I am the ‘Monster’ — ‘Beelzebub’ — the chubby behemouth.

    I love to hunt. Prowling the streets looking for fair game — tasty meat. The wemon of Queens are prettyist of all. It must be the water they drink. I live for the hunt — my life. Blood for papa.

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  11. Craig Ranapia () says:

    Well, the more interesting section of the story (sorry DPF) is this:

    QUOTE
    The pledge, which will cost significantly more than National’s $70m tax-rebate scheme announced last week, appears to contradict repeated claims by Finance Minister Michael Cullen that there is little room for new spending and that the country cannot afford tax cuts.

    Labour is cagey on how the changes to the scheme will be funded. It declined to release detailed costings of the plan, saying that as it was a manifesto announcement rather than Government policy, it had not been costed by officials.

    A spokeswoman for Cullen said that Labour, if re-elected, would initially take the money from a $1.9b contingency fund Cullen had allowed for new spending promises.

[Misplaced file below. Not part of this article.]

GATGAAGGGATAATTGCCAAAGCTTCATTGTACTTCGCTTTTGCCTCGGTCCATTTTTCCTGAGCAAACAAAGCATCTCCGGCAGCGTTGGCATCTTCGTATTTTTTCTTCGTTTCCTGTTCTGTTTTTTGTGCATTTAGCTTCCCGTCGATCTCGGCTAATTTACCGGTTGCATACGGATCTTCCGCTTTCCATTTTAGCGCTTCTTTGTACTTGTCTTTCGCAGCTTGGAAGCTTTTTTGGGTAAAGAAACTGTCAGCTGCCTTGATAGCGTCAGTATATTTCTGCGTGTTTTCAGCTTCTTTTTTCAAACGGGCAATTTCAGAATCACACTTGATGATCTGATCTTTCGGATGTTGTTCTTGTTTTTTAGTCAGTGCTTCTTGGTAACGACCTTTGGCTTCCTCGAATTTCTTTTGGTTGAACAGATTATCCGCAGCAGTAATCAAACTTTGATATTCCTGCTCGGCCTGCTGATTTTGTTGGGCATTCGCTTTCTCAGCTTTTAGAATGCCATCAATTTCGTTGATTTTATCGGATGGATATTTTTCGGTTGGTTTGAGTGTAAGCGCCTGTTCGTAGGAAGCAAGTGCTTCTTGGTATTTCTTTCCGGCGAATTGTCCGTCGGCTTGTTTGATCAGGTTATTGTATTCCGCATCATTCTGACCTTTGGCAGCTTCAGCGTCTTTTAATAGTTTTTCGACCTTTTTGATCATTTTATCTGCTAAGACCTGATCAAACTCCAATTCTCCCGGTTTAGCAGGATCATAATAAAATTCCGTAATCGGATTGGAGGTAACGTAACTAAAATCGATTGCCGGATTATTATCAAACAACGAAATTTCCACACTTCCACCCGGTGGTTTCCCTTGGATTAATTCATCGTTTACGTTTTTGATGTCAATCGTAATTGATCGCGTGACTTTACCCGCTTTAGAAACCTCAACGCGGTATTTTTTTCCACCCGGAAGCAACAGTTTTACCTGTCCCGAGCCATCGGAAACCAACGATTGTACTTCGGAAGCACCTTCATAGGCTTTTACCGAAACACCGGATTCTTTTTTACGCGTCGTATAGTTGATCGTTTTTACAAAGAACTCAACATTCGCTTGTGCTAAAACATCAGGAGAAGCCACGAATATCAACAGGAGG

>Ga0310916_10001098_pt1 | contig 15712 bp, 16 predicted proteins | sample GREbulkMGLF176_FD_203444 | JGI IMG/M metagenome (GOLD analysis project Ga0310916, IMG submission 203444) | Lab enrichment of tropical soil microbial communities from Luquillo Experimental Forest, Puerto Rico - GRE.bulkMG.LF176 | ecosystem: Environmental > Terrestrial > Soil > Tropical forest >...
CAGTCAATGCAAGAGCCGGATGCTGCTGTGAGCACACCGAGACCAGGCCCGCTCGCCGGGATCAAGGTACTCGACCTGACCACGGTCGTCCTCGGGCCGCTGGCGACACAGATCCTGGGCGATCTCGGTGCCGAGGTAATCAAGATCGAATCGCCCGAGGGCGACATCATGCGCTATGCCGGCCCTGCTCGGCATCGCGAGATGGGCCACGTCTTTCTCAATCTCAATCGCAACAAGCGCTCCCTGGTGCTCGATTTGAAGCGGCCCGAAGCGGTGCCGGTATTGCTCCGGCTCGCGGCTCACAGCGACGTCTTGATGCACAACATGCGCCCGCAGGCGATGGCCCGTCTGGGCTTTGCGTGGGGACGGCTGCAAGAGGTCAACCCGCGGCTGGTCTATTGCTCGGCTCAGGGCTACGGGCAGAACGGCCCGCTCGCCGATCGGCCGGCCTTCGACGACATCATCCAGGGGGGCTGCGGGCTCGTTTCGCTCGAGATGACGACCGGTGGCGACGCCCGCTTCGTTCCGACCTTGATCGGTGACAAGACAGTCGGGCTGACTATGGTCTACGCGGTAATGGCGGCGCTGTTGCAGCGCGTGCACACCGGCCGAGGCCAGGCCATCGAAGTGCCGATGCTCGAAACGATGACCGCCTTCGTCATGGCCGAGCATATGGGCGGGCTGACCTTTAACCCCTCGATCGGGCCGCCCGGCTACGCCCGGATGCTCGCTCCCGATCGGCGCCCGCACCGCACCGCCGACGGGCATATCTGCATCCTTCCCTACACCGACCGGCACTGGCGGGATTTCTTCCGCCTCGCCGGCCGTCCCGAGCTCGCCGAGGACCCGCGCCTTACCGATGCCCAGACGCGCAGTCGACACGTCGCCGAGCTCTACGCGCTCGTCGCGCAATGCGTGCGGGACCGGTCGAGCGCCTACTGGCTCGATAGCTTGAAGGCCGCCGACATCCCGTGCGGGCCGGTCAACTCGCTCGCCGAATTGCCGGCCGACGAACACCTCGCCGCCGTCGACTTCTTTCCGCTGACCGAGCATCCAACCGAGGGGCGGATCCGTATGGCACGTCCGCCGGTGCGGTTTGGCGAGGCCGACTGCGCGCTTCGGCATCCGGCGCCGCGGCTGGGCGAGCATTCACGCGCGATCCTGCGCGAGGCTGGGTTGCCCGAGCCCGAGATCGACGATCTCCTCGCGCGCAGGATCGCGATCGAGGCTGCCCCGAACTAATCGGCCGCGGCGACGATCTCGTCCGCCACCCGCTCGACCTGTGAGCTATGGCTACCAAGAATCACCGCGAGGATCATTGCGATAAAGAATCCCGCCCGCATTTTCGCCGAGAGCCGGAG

Prime Minister Helen Clark, who announced Labour’s policy in a lecture theatre at Wellington’s Victoria University, said the policy had been properly costed and was affordable.
    END QUOTE

    So has it been costed or not – and by who? Because the first and last pars of this quote cannot both be true.

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  12. jarrod () says:

    More interesting than the question of whether Mr Blumsky knows his campaign manager is a candidate – does he know his campaign manager has Google Ads for ACT and the Freedom Party on his weblog?

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  13. David Farrar () says:

    Heh I hadn’t noticed what Google is currently displaying. I get no say on what ads are displayed, I just get the money :-)